A Straight Edge

The Word of God I think of as a straight edge, which shows up our own crookedness. We can’t really tell how crooked our thinking is until we line it up with the straight edge of Scripture.

~Elisabeth Elliot

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I have always preferred reading of people who, by worldly standards, fly a little too close to the sun.

Strong, decisive individuals with backbone and grit, those saints who once bent low in genuine humility, surrendering themselves fully to God, rather than man. The Bible was their compass, their measuring rod, their straight edge.

Think: Elisabeth Elliot, Corrie ten Boom, Jonathan Edwards, Dietrich Bonhoeffer, Martyn LLoyd-Jones, and John Flavel.

There is a similar pattern to these faithful ones. Each took a strong stand for Scripture in the time and location in which God placed them. They were defenders of truth, sharpened through fierce trials.

Hot fires led to hotter faith.

Their stories and their books have impacted my life richly; their sufferings have bolstered my courage. Countless times, while facing difficulties, I have whispered: If Elisabeth Elliot, or Dietrich Bonhoeffer or Corrie ten Boom could do such-and-such, then I can certainly do this

These heroes of the faith shared a common manifesto: Love God and seek to relentlessly obey his Word.

No matter what.


You do not need to be a household name or a hero or a pastor or a famous somebody to be faithful and obedient. Look around. God has called you to serve him in this precise moment in history, in your specific location, and personal situation.

Perhaps you feel invisible, small, and unable to spiritually influence more than a few people?

Have you considered that this is by God’s design? As your tiny candle burns brightly, it casts light into the pitch of night wherever God sends you. You might never know the glow your life is offering to another.

Our allegiance, as Christ-followers, is first to the Lord, not to ourselves or to others. Do not neglect the small, holy tasks God places before you. Be a candle that glows only for him. He will handle the influences and outcomes in the way he sees fit. Simply be happy to trust and obey.

Many of God’s faithful candles are tucked quietly in the pews, serving the Lord, and stewarding their lives beautifully for God’s glory, with precious little fanfare. The Word of God is their straight edge, too.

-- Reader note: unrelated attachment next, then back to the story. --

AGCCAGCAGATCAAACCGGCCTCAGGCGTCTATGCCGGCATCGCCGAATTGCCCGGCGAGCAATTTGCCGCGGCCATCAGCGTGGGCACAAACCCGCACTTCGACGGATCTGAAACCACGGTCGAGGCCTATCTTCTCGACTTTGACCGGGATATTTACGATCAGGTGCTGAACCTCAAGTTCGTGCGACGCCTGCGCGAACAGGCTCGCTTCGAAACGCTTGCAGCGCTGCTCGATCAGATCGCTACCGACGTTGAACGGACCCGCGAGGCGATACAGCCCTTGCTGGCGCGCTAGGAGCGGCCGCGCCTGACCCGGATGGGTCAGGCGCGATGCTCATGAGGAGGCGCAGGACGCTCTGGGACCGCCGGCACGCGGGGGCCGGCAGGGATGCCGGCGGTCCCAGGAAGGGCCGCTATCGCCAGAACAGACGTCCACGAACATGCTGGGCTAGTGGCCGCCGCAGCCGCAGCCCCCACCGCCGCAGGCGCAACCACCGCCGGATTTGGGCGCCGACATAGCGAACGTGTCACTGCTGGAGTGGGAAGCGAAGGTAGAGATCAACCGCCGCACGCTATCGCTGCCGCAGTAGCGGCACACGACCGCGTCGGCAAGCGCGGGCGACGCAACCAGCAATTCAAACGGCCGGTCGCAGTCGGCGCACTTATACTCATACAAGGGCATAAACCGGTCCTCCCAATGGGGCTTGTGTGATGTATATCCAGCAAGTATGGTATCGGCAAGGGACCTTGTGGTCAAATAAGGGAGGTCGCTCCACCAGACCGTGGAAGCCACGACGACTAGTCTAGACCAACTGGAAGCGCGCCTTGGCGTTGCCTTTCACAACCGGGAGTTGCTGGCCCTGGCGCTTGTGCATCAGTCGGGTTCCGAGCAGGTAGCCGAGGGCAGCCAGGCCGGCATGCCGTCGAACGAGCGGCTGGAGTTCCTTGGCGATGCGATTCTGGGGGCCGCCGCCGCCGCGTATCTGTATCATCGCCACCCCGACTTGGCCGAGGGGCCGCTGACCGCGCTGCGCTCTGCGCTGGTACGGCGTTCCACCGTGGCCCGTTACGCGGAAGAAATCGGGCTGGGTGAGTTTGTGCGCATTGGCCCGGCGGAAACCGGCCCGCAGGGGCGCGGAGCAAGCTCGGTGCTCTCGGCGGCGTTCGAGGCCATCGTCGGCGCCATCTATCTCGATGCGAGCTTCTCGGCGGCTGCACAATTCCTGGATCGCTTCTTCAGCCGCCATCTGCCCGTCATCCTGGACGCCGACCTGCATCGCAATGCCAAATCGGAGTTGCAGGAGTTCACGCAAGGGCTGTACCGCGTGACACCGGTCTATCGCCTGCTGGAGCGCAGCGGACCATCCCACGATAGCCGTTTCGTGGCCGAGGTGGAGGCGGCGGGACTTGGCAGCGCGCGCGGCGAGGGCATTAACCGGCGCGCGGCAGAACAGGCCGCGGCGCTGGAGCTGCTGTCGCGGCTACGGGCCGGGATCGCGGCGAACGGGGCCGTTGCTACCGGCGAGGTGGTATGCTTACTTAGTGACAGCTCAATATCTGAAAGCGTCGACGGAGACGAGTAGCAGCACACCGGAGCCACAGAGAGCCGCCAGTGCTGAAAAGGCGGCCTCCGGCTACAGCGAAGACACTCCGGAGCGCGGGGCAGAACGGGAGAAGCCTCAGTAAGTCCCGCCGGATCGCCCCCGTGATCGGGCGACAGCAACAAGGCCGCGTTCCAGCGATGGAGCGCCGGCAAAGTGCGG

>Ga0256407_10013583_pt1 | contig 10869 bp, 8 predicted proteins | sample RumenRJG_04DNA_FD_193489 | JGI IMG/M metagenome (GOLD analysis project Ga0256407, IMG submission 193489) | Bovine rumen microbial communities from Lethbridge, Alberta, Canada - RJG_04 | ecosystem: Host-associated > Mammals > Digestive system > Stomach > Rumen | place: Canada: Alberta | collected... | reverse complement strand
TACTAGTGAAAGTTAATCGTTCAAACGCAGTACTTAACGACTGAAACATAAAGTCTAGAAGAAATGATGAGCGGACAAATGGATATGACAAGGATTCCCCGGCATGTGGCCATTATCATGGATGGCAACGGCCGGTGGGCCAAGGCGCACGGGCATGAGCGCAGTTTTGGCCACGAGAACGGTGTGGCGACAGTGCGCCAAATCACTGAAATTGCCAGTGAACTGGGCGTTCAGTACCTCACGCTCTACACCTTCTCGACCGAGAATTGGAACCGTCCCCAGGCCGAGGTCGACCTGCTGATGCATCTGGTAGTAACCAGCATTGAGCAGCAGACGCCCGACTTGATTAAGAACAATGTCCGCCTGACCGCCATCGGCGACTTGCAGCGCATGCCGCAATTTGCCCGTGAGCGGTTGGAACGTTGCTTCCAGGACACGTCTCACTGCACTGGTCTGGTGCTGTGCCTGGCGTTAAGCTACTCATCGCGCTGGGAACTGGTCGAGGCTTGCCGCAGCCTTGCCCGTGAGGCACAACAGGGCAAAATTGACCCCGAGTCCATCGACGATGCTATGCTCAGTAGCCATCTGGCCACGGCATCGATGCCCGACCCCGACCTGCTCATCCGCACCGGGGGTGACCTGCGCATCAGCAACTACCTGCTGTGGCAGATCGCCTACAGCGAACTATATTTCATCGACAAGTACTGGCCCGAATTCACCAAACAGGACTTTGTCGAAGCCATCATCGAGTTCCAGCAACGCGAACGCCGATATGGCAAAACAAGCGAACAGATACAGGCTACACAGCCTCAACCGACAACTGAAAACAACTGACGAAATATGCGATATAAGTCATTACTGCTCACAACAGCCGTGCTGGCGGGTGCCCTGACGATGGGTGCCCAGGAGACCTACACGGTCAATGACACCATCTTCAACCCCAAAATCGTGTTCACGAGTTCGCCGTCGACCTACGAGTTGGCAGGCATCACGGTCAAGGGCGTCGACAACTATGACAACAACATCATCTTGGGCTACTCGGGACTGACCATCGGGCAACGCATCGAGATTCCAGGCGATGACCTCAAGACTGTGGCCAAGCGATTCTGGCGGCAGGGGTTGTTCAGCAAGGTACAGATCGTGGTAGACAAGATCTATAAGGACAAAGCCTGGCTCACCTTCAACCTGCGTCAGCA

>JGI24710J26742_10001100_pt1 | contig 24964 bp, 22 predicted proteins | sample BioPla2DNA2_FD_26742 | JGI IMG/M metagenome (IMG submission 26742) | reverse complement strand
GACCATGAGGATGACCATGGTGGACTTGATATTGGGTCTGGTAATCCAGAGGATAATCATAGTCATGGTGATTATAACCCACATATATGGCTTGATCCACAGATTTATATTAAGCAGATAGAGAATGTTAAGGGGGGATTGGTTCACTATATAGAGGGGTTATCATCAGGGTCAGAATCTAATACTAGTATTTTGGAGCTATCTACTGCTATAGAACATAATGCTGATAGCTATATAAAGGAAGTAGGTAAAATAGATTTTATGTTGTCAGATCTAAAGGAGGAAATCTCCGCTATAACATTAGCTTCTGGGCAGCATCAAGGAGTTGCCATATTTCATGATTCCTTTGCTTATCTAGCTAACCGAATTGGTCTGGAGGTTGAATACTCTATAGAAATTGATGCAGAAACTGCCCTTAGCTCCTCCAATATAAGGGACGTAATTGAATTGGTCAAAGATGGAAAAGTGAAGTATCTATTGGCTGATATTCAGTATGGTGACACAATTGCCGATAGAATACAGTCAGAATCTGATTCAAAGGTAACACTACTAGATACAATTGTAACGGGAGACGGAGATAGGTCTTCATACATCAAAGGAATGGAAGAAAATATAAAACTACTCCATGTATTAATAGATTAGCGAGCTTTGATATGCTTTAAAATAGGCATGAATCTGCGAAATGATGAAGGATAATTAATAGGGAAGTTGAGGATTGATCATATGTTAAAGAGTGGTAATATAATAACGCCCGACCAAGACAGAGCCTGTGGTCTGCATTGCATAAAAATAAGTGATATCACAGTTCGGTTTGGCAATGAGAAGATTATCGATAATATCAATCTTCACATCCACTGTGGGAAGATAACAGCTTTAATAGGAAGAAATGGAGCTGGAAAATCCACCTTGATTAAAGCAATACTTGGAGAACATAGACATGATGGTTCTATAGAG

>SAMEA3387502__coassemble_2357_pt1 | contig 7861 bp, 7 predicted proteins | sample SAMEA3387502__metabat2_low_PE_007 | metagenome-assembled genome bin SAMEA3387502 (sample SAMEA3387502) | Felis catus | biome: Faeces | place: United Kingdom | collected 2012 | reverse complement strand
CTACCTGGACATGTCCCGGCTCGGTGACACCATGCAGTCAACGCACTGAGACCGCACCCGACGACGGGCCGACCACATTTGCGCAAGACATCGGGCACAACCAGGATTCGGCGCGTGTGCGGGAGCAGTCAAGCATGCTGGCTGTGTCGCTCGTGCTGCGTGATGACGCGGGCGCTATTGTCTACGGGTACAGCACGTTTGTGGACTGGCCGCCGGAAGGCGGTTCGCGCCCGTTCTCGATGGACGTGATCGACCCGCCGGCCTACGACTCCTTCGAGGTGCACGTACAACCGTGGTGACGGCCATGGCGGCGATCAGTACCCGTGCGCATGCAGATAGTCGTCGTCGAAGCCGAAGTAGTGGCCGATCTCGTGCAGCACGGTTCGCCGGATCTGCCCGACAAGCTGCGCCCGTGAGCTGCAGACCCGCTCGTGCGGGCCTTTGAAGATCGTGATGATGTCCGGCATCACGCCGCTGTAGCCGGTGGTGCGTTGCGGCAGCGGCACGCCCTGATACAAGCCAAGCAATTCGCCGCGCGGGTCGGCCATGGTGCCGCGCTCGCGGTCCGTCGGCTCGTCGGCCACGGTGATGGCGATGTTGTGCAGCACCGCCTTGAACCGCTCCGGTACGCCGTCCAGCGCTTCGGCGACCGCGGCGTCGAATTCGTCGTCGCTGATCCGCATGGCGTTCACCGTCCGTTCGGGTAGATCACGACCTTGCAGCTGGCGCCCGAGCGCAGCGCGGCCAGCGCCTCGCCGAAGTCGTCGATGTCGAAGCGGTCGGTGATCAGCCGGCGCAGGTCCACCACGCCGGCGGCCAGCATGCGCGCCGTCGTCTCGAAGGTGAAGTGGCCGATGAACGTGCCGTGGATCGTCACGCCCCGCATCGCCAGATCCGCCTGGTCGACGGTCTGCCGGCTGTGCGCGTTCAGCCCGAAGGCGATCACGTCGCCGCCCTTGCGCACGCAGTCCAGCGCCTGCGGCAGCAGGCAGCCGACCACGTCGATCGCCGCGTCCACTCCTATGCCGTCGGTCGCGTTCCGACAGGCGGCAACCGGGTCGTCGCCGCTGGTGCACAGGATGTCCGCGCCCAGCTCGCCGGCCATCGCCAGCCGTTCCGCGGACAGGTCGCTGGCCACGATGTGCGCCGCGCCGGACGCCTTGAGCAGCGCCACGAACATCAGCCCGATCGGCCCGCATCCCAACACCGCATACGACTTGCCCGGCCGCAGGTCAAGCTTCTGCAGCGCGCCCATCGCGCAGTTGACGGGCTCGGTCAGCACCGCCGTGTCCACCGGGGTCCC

When I was a very young mother, with two little boys, I joined a Mothers of Preschoolers group at a nearby church. On the first Tuesday of each month, several older women welcomed us, smiling and taking the hands of my dear sons, speaking gentle, grandmotherly words; inviting them to play trucks or blocks or puzzles with the other children.

We then gathered in a large multi-purpose room, young mothers filling up our plates with snacks from a long buffet table lined with casseroles and pastries and bright fruit. We chatted, suddenly feeling far less alone than we did before arriving. While sipping coffee, we turned our attention to our monthly speaker who had been invited to share encouragement in one specified area of expertise, such as marriage or friendship or finances or hospitality.

Often the guest had merited an award or achievement which prompted the invitation: maybe she was a well-known speaker, or had published a book, or had built a flourishing home business from the ground up. She was thereby deemed successful.

I enjoyed those Tuesdays, not for the speaker, necessarily, but for the conversation and blossoming friendships with other young moms, who, like me, were average women, trying to be a better Christian wife and mother.

The speakers were polished, engaging, and sometimes humorous, and their bios were books unto themselves. I found myself lost as their accomplishments were read, and I daydreamed, wondering if these successful women had ever sliced peanut butter and jelly sandwiches into neatly quartered triangles or scrubbed sippy cups, or cleaned up toys a million times per day?